No. 4 Georgetown too much for overmatched Jacksonville

WASHINGTON (AP) -- It's hard to imagine Georgetown coach John Thompson III, whose words are usually measured and hype-free, using the phrase "scary good" when talking about his team.

But the Hoyas (No. 4 ESPN/USA Today, No. 5 AP) are so versatile this season that few will argue with him. Not only are they capable of a deliberate game focused on big center Roy Hibbert, they've got some young talent that can change gears and run the opponent off the floor.

That's what happened Sunday in an 87-55 victory over Jacksonville. Freshmen Austin Freeman and Chris Wright and sophomores Jeremiah Rivers and DaJuan Summers helped put the game away in the first half with the kind of upbeat attack few would associate with the Princeton offense.

"One day in the locker room, Coach said to us that he thinks we have a chance to be 'scary good,' and I think that's what he means," said Summers, who scored 14 points. "No matter how teams want to play us, we're going to be able to be effective, whether that's slowing the ball down and pounding it into Roy or being quick in transition. It's going to give teams a tough decision on how to play us."

Freeman and Wright combined to make 12 of 16 shots against an overmatched team. Freeman finished with a season-high 15 points and Wright had a season-high 14 for the Hoyas, who shot a season-best 59 percent and made 11 3-pointers to improve to 7-0 for the first time since the 2003-04 season.

"More so than any team since I've been here, we have depth and quality at the guard spot," Thompson said. "We're going to try to take advantage of that depth, and so we're going to try to push it a little bit."

The Dolphins (3-6), who have lost six straight since opening the season 3-0, trailed 39-21 at halftime and never had much of a chance to pull the kind of upset registered by Atlantic Sun brethren Gardner-Webb (over Kentucky) and Mercer (over Southern California) earlier this season. Jacksonville's tallest starter was 6-foot-7, shorter than three of Georgetown's starters.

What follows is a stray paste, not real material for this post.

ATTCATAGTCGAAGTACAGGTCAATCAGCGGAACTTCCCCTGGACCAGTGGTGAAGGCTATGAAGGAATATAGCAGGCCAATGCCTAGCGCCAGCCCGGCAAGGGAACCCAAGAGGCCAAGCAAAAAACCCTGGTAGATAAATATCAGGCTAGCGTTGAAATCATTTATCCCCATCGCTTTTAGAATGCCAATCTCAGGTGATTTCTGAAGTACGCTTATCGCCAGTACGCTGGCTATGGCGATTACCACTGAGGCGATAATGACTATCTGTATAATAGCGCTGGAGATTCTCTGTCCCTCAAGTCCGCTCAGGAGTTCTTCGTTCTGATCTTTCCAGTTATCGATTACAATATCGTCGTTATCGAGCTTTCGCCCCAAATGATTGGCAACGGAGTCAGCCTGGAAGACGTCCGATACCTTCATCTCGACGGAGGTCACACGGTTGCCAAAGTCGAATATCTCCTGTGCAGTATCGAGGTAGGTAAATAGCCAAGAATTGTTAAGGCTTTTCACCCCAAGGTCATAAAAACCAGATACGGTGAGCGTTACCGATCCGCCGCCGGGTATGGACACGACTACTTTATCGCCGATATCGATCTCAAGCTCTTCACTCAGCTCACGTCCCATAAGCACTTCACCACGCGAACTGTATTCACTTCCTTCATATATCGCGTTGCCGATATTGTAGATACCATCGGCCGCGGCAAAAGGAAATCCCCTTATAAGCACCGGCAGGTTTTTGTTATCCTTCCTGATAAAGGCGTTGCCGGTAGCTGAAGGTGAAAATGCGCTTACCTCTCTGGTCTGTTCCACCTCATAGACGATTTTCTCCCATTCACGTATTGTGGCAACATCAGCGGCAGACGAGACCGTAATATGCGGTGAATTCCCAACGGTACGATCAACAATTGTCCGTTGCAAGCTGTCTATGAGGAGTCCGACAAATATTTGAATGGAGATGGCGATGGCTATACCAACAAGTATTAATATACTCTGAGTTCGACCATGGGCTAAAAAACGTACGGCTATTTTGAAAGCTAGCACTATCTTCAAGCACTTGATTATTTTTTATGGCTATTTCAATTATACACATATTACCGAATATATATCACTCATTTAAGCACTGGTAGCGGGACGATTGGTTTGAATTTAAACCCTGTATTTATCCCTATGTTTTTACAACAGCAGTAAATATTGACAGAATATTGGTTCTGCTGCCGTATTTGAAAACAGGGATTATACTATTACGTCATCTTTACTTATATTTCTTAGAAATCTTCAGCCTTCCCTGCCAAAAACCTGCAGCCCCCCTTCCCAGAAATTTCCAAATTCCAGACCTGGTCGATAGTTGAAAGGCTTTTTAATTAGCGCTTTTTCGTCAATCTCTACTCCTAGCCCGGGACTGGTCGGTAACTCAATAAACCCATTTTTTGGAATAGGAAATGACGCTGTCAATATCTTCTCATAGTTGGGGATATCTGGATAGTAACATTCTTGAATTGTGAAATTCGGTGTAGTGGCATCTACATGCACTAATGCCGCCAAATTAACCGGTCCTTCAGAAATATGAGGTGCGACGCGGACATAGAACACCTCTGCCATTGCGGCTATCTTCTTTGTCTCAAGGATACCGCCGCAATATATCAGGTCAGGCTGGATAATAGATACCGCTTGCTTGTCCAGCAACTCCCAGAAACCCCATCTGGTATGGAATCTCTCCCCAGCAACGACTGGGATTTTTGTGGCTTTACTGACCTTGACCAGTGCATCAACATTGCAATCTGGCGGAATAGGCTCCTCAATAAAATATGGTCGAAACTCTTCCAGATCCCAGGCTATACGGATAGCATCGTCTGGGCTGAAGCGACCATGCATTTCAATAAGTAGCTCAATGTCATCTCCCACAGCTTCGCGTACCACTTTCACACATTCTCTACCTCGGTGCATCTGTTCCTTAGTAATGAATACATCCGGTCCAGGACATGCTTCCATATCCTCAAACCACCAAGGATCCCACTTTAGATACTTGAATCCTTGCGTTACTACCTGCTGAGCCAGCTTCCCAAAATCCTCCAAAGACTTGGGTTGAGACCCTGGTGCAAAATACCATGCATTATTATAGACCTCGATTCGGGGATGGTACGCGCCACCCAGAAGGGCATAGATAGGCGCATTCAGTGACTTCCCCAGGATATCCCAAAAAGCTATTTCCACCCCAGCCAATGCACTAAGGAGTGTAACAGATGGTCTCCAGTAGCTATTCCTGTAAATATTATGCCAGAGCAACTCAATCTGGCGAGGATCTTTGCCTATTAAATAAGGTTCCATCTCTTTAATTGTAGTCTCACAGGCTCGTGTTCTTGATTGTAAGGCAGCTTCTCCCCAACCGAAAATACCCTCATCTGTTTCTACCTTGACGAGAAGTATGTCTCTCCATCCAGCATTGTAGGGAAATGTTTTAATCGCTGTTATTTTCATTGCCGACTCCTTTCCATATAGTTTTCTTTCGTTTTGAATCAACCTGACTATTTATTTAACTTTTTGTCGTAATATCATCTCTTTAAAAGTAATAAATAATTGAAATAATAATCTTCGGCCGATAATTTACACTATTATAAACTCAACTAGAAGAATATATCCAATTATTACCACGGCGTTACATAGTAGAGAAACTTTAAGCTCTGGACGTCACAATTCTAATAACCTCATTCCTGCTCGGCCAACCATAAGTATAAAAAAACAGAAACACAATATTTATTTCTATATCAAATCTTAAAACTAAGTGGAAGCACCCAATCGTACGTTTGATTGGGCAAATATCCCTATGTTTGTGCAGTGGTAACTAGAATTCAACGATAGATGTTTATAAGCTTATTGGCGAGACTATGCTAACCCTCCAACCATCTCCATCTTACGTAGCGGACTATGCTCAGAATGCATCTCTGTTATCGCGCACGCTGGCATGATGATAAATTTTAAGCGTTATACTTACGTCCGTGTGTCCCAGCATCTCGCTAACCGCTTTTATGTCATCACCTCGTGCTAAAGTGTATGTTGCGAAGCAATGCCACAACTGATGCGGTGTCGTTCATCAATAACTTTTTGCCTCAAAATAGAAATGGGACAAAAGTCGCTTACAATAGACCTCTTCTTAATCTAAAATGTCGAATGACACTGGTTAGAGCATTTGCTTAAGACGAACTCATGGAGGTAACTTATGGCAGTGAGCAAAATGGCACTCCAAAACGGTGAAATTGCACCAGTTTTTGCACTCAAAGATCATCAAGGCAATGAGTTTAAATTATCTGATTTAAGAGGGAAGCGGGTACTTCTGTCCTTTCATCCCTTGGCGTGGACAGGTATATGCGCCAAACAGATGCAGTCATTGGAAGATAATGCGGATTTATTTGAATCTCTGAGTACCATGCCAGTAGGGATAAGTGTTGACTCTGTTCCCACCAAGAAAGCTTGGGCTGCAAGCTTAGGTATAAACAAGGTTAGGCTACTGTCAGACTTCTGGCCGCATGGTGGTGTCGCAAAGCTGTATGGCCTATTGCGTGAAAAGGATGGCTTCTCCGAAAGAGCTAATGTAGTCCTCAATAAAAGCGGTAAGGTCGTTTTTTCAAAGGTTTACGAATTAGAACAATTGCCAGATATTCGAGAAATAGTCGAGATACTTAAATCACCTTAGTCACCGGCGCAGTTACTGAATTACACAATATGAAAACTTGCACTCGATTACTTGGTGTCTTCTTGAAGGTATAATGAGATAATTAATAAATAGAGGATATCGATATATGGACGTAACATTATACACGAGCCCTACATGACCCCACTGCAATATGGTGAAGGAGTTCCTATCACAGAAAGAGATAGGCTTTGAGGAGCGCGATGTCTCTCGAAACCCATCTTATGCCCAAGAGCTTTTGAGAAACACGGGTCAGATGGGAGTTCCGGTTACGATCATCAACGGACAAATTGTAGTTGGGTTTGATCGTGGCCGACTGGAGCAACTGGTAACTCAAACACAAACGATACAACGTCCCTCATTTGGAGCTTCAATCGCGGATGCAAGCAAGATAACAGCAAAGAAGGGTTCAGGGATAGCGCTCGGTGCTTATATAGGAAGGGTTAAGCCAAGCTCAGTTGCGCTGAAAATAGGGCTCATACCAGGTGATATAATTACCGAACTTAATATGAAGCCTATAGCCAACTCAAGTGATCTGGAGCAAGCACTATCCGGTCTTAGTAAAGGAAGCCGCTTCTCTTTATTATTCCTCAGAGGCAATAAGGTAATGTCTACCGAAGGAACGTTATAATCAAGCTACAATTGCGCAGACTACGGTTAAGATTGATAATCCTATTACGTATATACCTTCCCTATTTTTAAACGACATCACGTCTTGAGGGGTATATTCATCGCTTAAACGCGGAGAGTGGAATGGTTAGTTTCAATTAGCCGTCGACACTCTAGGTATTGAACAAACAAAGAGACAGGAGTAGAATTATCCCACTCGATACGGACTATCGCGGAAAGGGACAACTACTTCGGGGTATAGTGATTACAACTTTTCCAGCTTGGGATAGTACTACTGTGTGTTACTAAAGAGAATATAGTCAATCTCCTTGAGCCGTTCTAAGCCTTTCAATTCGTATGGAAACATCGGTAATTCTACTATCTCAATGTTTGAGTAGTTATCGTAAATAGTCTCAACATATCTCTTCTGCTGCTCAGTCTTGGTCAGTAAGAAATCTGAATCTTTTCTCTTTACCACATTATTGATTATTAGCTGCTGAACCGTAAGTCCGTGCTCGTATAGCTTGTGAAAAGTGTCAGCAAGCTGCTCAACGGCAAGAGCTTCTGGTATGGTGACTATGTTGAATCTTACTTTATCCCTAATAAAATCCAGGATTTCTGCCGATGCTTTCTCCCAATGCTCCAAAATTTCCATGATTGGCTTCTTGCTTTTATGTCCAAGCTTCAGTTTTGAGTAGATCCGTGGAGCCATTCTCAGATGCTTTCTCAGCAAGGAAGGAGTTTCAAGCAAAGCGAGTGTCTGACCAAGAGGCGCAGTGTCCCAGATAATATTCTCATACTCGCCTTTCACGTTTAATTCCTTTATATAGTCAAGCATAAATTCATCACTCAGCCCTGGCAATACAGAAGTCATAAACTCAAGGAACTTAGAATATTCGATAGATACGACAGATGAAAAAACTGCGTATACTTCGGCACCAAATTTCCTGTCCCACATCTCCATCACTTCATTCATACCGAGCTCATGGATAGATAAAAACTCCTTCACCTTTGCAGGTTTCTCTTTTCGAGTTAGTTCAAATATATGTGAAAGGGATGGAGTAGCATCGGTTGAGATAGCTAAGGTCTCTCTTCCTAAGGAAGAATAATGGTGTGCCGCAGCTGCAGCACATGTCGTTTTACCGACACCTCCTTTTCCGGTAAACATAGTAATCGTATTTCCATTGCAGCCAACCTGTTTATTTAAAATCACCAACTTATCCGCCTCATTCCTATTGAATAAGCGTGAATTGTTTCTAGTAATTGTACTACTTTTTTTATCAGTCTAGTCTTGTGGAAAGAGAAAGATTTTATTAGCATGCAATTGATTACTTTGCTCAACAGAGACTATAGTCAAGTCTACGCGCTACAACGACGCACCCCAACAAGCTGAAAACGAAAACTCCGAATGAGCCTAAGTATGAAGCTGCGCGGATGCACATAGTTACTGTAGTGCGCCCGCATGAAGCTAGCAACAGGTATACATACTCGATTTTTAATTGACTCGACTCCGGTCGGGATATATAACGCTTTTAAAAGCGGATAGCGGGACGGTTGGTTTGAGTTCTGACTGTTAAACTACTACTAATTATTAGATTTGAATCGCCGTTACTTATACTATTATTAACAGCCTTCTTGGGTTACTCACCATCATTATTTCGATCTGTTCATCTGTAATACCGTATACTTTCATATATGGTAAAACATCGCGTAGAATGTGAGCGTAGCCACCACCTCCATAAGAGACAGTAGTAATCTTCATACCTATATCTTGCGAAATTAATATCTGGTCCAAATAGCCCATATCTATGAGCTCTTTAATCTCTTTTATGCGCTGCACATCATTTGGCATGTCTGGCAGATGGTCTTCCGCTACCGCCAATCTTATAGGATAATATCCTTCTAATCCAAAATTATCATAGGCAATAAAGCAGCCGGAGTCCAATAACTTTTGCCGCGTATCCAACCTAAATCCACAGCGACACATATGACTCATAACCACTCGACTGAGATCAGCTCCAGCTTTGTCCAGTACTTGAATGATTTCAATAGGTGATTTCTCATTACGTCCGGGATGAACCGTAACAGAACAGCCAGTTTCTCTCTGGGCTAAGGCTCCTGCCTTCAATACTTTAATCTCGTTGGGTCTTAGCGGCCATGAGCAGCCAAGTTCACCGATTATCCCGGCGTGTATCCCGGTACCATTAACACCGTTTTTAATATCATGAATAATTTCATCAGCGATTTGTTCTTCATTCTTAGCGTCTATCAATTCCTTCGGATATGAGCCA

"Give them credit -- making 11 3s is quite an accomplishment," Jacksonville coach Cliff Warren said. "If they can do that throughout the year, they'll be back in the Final Four."

Ben Smith and Andre McMillan both scored nine points to lead the Dolphins, who were playing the fourth of six consecutive road games. The stretch has included losses at Michigan State (No. 10 ESPN/USA Today, No. 9 AP) and two-time defending national champion Florida.

The game was essentially decided by halftime, but at least the second half was played. That wasn't the case when the schools last met on Dec. 18, 1969, when a punch thrown on the court led to fights in the stands at Jacksonville's tiny Swisher Gymnasium with 2 minutes to play in the first half.

Both teams were sent to the locker room, the Hoyas refused to come out, and the game is recorded as a 41-26 victory by forfeit in both schools' media guides. Jacksonville immediately moved all its home games to Jacksonville Coliseum. Artis Gilmore had a double-double for the Dolphins when the game was halted, and the NBA great was on hand for Sunday's long-overdue rematch.

Gilmore watched his old team stay close for about 6 minutes, mainly because Georgetown started 2-for-7 from the field and had four early turnovers. Then consecutive 3-pointers by Freeman and Jessie Sapp started a 16-4 run.

Georgetown didn't get whistled for a foul until the final minute of the half. Soon after the fans were standing to cheer a circus layup by Summers and Wright's acrobatic layup after a steal of the inbound pass.

With 13 1/2 minutes to play, Georgetown had pushed its lead past 30. Starters Hibbert and Patrick Ewing Jr. were given the rest of the game off.

The Hoyas won despite committing a season-high 20 turnovers and making just 10 of 17 free throws. They also had a quiet game from the 7-2 Hibbert, who had only eight points and three rebounds against a much shorter frontcourt.

But, if Sunday is any indication, the Hoyas don't have to play a halfcourt game to win.

"It's something that's going to be there forever when you talk about the quote-unquote Princeton offense," Thompson said. "The word deliberate usually follows it, and it doesn't have to be. You still have to make good decisions. If we can make good decisions at a fast pace, we can play at a fast pace."